New UMD dorms to be named for former students who broke racial barriers

The new dorms on North Campus will be named Whittle-Johnson Hall and Pyon-Chen Hall after Pyon Su, Chunjen Constant Chen, Elaine Johnson Coates and Hiram Whittle. (Graphic courtesy of the University of Maryland)

The University of Maryland is naming two new dorms in honor of former students who broke racial barriers at the university, the school announced Monday.

Whittle-Johnson Hall will honor Hiram Whittle, the first African American man to be admitted to the university, and Elaine Johnson Coates, the first African American woman to graduate with an undergraduate degree.

“I had no idea when I walked on to the campus of University of Maryland in 1955, that 65 years later, you would still be speaking of me,” Johnson Coates said in a press release. “I’m thankful to the university for honoring me, for letting me know that my journey mattered, and now letting my journey become my legacy.”

The second dorm, Pyon-Chen Hall, will honor Pyon Su and Chunjen Constant Chen. When Pyon graduated from the Maryland Agricultural College — this university’s former name — in 1891, he became the first Korean student to receive a degree from any American college or university. Chen was the first Chinese student to enroll at the Maryland Agricultural College.

University President Darryll Pines announced in his first email as president July 1 that he would be submitting a request to name the dorms to honor the four individuals. The University System of Maryland approved the request in November, according to a university press release.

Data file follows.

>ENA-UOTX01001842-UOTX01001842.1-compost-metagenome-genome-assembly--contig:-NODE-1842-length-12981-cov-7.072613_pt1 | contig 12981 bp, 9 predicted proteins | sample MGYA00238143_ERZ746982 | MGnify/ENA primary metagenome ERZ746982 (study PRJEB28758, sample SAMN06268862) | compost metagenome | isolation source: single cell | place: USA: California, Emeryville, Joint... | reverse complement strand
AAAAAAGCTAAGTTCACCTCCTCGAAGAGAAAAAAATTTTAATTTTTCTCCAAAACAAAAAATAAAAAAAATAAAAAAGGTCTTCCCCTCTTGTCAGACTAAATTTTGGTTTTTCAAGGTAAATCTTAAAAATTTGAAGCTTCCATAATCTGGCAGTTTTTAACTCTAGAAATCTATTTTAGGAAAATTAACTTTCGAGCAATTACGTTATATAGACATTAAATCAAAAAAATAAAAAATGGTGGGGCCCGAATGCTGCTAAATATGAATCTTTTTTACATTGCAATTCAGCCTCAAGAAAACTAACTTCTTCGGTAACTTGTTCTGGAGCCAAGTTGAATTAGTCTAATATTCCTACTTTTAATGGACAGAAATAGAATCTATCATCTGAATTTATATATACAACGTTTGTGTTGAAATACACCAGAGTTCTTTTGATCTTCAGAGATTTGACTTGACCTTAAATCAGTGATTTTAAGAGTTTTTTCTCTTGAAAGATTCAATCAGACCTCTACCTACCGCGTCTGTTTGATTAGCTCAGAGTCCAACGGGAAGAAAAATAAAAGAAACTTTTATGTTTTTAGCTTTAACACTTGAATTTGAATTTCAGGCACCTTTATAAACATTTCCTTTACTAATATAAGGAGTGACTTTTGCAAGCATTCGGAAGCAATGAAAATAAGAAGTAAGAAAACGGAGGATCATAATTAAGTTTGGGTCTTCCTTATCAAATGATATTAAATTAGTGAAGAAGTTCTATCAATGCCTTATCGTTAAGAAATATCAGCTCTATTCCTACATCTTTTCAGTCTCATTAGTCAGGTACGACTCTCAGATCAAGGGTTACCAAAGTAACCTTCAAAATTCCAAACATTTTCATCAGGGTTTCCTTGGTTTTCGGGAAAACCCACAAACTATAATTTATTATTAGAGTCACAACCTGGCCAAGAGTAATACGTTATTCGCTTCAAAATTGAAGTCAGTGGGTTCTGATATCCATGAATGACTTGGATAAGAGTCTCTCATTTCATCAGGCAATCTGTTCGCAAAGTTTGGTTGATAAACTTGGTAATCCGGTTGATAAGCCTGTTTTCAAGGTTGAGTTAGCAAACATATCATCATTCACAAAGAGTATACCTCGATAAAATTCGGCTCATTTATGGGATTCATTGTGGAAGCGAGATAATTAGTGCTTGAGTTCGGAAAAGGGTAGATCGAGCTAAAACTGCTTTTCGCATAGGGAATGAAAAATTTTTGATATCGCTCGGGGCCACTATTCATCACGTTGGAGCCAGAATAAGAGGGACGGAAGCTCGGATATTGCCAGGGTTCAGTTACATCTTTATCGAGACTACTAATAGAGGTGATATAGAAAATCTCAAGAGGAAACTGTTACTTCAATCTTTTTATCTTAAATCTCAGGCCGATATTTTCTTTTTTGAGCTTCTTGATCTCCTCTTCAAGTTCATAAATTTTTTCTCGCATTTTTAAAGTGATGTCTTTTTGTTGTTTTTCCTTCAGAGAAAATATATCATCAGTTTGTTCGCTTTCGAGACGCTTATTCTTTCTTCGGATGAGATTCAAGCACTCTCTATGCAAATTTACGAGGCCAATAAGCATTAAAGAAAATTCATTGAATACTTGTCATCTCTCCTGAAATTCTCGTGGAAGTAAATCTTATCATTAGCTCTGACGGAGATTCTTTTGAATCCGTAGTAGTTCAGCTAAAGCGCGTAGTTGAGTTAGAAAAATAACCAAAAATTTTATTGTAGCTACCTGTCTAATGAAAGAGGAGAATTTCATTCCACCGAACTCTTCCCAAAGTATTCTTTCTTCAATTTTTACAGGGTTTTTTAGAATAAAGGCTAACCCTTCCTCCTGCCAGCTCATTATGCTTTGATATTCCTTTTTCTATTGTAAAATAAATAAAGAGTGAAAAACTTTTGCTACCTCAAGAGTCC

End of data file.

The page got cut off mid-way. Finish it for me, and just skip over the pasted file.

The two new dorms will be located on North Campus, and they are set to open during the 2021-22 academic year. It is the first time since 1914 that dorms will carry the names of individuals, according to the press release.

Pines awarded Johnson Coates and Whittle honorary doctorate degrees in person last month. Both Pyon and Chen have since died, but Pines has been in communication with their families about the recognition. “It was an honor to be in his presence,” Pines said of meeting Whittle in person. “I think all of us who are people of color owe Mr. Whittle a great debt … of service for his willingness to break the color barrier at the University of Maryland.”

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